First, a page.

Date: 2021–07
  4. By: Bastian Schäfer (Paderborn University); Yuanhua Feng (Paderborn University)
    Abstract: This paper examines data-driven estimation of the mean surface in nonparamet- ric regression for huge functional time series. In this framework, we consider the use of the double conditional smoothing (DCS), an equivalent but much faster translation of the 2D-kernel regression. An even faster, but again equivalent func- tional DCS (FCDS) scheme and a boundary correction method for the DCS/FCDS is proposed. The asymptotically optimal bandwidths are obtained and selected by an IPI (iterative plug-in) algorithm. We show that the IPI algorithm works well in practice in a simulation study and apply the proposals to estimate the spot-volatility and trading volume surface in high-frequency nancial data under a functional representation. Our proposals also apply to large lattice spatial or spatial-temporal data from any research area.
    Keywords: Spatial nonparametric regression, boundary correction, functional double conditional smoothing, bandwidth selection, spot volatility surface
    JEL: C14 C51
    Date: 2021–08
  5. By: Jason Allen; Milena Wittwer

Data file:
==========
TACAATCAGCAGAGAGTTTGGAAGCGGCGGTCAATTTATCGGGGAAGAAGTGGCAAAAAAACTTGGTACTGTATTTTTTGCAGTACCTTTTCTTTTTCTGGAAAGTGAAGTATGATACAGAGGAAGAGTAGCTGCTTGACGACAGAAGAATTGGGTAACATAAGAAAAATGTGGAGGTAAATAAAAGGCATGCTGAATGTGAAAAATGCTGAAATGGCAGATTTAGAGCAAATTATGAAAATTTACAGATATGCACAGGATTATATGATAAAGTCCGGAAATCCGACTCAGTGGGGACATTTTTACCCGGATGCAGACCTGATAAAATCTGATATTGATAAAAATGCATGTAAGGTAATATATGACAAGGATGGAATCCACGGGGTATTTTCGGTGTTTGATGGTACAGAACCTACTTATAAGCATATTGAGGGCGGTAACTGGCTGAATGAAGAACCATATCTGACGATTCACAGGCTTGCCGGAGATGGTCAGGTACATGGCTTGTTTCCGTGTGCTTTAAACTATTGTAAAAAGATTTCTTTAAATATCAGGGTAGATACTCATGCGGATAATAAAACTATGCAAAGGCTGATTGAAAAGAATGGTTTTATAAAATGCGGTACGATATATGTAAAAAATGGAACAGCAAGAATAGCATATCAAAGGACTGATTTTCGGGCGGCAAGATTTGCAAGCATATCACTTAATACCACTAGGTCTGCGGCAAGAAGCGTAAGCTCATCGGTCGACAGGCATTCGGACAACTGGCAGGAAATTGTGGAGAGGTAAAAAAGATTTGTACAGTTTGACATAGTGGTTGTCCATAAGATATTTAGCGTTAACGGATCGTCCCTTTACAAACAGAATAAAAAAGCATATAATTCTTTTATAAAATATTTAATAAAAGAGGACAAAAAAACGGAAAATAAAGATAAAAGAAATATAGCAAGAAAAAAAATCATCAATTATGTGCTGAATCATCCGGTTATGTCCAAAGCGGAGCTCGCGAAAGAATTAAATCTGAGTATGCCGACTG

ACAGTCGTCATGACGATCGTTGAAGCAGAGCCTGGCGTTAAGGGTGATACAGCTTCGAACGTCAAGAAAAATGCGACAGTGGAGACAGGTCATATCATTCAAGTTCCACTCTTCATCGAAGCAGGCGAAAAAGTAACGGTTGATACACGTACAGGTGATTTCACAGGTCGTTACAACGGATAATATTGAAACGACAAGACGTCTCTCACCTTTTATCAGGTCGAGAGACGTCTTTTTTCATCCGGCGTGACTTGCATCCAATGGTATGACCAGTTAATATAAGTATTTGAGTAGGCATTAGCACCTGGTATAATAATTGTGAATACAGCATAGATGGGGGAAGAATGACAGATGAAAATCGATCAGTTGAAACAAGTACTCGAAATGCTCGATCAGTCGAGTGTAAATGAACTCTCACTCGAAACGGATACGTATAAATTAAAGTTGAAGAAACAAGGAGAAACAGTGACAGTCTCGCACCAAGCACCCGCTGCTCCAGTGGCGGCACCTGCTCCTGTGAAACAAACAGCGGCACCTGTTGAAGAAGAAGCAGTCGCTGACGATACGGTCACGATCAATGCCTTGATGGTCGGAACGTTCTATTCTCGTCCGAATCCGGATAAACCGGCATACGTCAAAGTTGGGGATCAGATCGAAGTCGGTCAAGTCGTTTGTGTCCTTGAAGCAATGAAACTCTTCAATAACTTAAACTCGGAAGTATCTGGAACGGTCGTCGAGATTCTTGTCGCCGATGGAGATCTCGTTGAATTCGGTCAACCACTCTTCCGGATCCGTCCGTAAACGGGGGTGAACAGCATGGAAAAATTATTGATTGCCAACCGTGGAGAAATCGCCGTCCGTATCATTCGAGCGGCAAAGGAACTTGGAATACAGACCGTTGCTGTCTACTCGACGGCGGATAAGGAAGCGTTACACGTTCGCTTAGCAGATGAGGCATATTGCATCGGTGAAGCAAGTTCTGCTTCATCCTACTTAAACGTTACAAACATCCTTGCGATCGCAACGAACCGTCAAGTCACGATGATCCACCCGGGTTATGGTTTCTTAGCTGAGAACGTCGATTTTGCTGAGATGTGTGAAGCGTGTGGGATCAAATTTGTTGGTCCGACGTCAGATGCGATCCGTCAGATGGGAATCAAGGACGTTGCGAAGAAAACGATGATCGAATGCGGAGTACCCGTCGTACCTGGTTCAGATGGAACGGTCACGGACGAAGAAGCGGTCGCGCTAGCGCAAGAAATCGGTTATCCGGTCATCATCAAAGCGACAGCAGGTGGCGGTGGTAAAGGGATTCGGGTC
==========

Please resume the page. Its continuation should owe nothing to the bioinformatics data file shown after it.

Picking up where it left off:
Abstract: In traditional over-the-counter (OTC) markets, investors trade bilaterally through intermediaries referred to as dealers. An important regulatory question is whether to centralize OTC markets by shifting trades onto centralized platforms. We address this question in the context of the liquid Canadian government bond market. We document that dealers charge markups even in this market and show that there is a price gap between large investors who have access to a centralized platform and small investors who do not. We specify a model to quantify how much of this price gap is due to platform access and assess welfare effects. The model predicts that not all investors would use the platform even if platform access were universal. Nevertheless, the price gap would close by 32%–47%. Welfare would increase by 9%–30% because more trades are conducted by dealers who have high values to trade.
    Keywords: Financial institutions; Market structure and pricing
    JEL: D40 D47 G10 G20 L10
    Date: 2021–08
  6. By: Klakow Akepanidtaworn; Rick Di Mascio; Alex Imas; Lawrence Schmidt
    Abstract: Are market experts prone to heuristics, and if so, do they transfer across closely related domains—buying and selling? We investigate this question using a unique dataset of institutional investors with portfolios averaging $573 million. A striking finding emerges: while there is clear evidence of skill in buying, selling decisions underperform substantially—even relative to random selling strategies. This holds despite the similarity between the two decisions in frequency, substance and consequences for performance. Evidence suggests that an asymmetric allocation of cognitive resources such as attention can explain the discrepancy: we document a systematic, costly heuristic process when selling but not when buying.
    JEL: D91 G02 G12 G4 G41
    Date: 2021–07